Advancing through the officer ranks is an "up or out" proposition for the most part.  If a captain fails selection to major twice, he is out -- without opportunity to stay for the coveted twenty-year "retirement."  A major must typically make lieutenant colonel to stay beyond the twenty year mark.  Promotion opportunity to major and lieutenant colonel (Navy lieutenant commander and commander) varies by service, and from year to year as personnel requirements change to meet congressional force structure authorizations, but, generally, 70 percent of captains make major and 60 percent of majors make lieutenant colonel.  This Colonel, a member of an unusually over-strength cohort, survived promotion opportunities of only 60 percent to major, 47 percent to lieutenant colonel, and roughly 35 percent to colonel.  

From a crop of hundreds of highly qualified Marine colonels at the, roughly, 26 year mark, a small handful (a dozen or so, on average) are selected for advancement to brigadier general -- low single digit promotion opportunity.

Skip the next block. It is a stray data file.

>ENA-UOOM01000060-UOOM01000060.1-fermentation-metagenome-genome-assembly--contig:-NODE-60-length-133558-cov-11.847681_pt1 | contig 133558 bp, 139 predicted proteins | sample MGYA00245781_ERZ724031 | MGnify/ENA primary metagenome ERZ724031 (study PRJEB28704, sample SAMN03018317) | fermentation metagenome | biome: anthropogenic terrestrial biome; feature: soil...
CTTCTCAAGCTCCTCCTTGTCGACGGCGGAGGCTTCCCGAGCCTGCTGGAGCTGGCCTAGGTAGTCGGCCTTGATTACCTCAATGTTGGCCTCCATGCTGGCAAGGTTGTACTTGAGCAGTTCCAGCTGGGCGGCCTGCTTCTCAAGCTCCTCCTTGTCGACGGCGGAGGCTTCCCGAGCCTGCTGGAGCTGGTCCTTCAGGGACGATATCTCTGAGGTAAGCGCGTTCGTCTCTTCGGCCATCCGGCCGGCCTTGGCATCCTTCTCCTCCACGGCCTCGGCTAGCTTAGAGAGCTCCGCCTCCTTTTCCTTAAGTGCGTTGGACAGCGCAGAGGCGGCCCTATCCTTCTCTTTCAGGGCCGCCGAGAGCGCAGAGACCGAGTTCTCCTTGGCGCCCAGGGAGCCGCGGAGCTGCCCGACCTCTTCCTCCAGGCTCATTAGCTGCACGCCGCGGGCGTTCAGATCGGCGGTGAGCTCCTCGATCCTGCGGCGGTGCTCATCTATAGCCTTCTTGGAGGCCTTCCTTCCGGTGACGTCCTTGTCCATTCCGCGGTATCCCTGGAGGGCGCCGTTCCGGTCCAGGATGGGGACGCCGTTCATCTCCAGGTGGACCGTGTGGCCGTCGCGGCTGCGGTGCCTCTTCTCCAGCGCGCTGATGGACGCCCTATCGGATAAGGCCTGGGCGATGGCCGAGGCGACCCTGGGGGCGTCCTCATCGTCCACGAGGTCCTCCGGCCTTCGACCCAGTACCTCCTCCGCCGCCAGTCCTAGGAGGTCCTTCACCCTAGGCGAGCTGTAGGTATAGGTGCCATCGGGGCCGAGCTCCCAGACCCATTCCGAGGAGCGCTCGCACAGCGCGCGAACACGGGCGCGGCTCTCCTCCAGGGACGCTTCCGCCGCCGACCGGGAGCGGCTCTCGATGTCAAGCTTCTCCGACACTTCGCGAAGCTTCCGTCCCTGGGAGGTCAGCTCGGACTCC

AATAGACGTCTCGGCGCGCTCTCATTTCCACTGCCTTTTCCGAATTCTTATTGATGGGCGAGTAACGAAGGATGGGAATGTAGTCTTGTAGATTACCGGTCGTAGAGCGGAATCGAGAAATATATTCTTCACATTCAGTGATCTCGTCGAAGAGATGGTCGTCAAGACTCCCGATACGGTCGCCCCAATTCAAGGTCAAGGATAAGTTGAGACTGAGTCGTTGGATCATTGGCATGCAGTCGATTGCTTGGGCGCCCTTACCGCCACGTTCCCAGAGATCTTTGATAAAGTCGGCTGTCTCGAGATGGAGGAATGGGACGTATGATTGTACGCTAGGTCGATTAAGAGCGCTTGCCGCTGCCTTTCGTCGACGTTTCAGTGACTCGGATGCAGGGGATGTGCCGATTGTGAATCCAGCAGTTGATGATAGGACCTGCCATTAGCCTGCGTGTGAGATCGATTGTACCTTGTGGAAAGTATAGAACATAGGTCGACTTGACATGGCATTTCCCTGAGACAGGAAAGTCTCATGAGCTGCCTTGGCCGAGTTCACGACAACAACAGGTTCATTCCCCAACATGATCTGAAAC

Once an officer is advanced to the flag ranks, his responsibilities, and the expectations of his decision-making prowess grow exponentially.  

And, it is still "up or out." 

Advancement from one to more stars is a whole 'nuther ballgame.  Fail selection to major general (two stars) or rear admiral, upper half (don't get the Colonel started on the strange rear admiral ranks), and you retire.  Advancement to three and four star ranks are actually billet appointments, with no time in grade or service requirements.  For example, the current Chairman of the Joint Chiefs of Staff, General Joe Dunford, was nominated for the rank of major general and two months later appointed to a three star billet.  The Colonel is not completely sure, but he doesn't think General Dunford ever actually wore two stars.